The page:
Direct download (3 more)  
     
    Export citation  
     
    Bookmark   4 citations  
  • Should Corporations Have the Right to Vote? A Paradox in the Theory of Corporate Moral Agency.John Hasnas - 2018 - Journal of Business Ethics 150 (3):657-670.
    In his 2007 Ethics article, “Responsibility Incorporated,” Philip Pettit argued that corporations qualify as morally responsible agents because they possess autonomy, normative judgment, and the capacity for self-control. Although there is ongoing debate over whether corporations have these capacities, both proponents and opponents of corporate moral agency appear to agree that Pettit correctly identified the requirements for moral agency. In this article, I do not take issue with either the claim that autonomy, normative judgment, and self-control are the requirements for (...)
    Direct download (2 more)  
     
    Export citation  
     
    Bookmark   4 citations  
  • Federative Global Democracy.Eric Cavallero - 2009 - Metaphilosophy 40 (1):42-64.
    Abstract: In this essay a set of principles is defended that yields a determinate allocation of sovereign competences across a global system of territorially nested jurisdictions. All local sovereign competences are constrained by a universal, justiciable human rights regime that also incorporates a conception of cross-border distributive justice and regulates the competence to control immigration for a given territory. Subject to human rights constraints, sovereign competences are allocated according to a conception of global democracy. The proposed allocation scheme can accommodate (...)
    Direct download (5 more)  
     
    Export citation  
     
    Bookmark   2 citations  
  • Taking Responsibility for Global Poverty.Virginia Held - 2018 - Journal of Social Philosophy 49 (3):393-414.
  • Skeptical Challenges to International Law.Carmen E. Pavel & David Lefkowitz - 2018 - Philosophy Compass 13 (8):e12511.
    No categories
    Direct download (4 more)  
     
    Export citation  
     
    Bookmark   1 citation  
  • Universal Human Rights as a Shared Political Identity Impossible? Necessary? Sufficient?Andreas Føllesdal - 2009 - Metaphilosophy 40 (1):77-91.
    Abstract: Would a global commitment to international human rights norms provide enough of a sense of community to sustain a legitimate and sufficiently democratic global order? Sceptics worry that human rights cannot help maintain the mutual trust among citizens required for a legitimate political order, since such rights are now too broadly shared. Thus prominent contributors to democratic theory insist that the members of the citizenry must share some features unique to them, to the exclusion of others—be it a European (...)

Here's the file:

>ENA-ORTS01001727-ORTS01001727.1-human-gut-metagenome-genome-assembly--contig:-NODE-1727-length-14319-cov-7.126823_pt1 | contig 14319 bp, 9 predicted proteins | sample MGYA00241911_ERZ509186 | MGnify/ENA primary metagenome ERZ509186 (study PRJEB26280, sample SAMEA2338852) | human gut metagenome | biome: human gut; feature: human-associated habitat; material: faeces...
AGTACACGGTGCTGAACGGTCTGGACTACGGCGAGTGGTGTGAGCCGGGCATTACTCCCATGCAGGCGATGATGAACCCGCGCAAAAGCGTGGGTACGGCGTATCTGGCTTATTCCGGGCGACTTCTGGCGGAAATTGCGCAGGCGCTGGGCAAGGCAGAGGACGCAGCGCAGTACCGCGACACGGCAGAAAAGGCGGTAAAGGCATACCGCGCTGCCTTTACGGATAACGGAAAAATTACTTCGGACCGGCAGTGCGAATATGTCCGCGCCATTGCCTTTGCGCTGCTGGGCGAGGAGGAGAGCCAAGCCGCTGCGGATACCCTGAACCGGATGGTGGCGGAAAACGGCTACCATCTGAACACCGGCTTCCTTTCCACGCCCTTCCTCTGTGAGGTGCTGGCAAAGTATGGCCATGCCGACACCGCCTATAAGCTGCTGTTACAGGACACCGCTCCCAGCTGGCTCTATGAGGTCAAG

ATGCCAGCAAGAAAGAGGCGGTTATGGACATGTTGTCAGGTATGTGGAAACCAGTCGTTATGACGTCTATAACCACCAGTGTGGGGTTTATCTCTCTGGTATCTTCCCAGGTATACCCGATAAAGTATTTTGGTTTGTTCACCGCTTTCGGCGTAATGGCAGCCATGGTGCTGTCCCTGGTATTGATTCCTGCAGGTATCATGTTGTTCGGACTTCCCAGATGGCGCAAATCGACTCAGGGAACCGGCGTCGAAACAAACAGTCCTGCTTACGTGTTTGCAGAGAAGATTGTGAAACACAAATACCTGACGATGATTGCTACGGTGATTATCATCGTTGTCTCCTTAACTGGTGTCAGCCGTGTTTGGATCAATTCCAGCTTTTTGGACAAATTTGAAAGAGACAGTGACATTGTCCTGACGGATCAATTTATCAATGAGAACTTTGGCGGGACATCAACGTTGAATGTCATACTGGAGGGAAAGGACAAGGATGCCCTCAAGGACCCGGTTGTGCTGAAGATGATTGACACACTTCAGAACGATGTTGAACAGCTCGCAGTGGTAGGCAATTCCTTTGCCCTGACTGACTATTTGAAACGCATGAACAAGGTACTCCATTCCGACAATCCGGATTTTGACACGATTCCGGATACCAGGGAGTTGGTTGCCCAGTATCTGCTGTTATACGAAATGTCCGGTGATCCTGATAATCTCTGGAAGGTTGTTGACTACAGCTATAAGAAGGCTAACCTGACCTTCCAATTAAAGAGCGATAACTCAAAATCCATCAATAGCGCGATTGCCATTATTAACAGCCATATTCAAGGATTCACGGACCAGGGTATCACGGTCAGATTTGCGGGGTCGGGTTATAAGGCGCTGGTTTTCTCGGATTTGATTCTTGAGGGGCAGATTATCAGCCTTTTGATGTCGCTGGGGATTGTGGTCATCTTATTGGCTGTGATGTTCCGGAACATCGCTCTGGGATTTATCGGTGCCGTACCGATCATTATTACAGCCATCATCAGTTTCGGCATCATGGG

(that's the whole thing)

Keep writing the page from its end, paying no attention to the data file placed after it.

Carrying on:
Direct download (6 more)  
     
    Export citation  
     
    Bookmark  
  • Understanding Peace Within Contemporary Moral Theory.Court Lewis - 2013 - Philosophia 41 (4):1049-1068.
    In this essay, I continue Nicholas Wolterstorff’s work of developing a rights-based theory of ethics called eirenéism, which maintains the good life only occurs when justice—as a moral state of affairs where agents enjoy the goods to which they have a right—is achieved. As a result, justice is eirenē (the Greek word for peace). In the process of developing eirenéism I explain how eirenē differs from other conceptions of peace, and I offer several interpretive arguments for how best to understand (...)
    Direct download (3 more)  
     
    Export citation  
     
    Bookmark  
  • The Democratic Governance of Information Societies. A Critique to the Theory of Stakeholders.Massimo Durante - 2015 - Philosophy and Technology 28 (1):11-32.
    This paper criticizes the tendency to view the extension of the class of social actors, which stems from the process of democratization of data, as also implying the extension of the class of the political actors involved in the process of governance of the Information Society. The paper argues that social actors can upgrade to political actors once they become real interlocutors, namely political actors that can participate in the formation of the political discourse and that this can happen only (...)
    Direct download (2 more)  
     
    Export citation  
     
    Bookmark   2 citations  
  • Dealing with Legal Conflicts in the Information Society. An Informational Understanding of Balancing Competing Interests.Massimo Durante - 2013 - Philosophy and Technology 26 (4):437-457.
    The present paper aims at addressing a crucial legal conflict in the information society: i.e., the conflict between security and civil rights, which calls for a “fine and ethical balance”. Our purpose is to understand, from the legal theory viewpoint, how a fine ethical balance can be conceived and what the conditions for this balance to be possible are. This requires us to enter in a four-stage examination, by asking: (1) What types of conflict may be dealt with by means (...)
    Direct download (3 more)  
     
    Export citation  
     
    Bookmark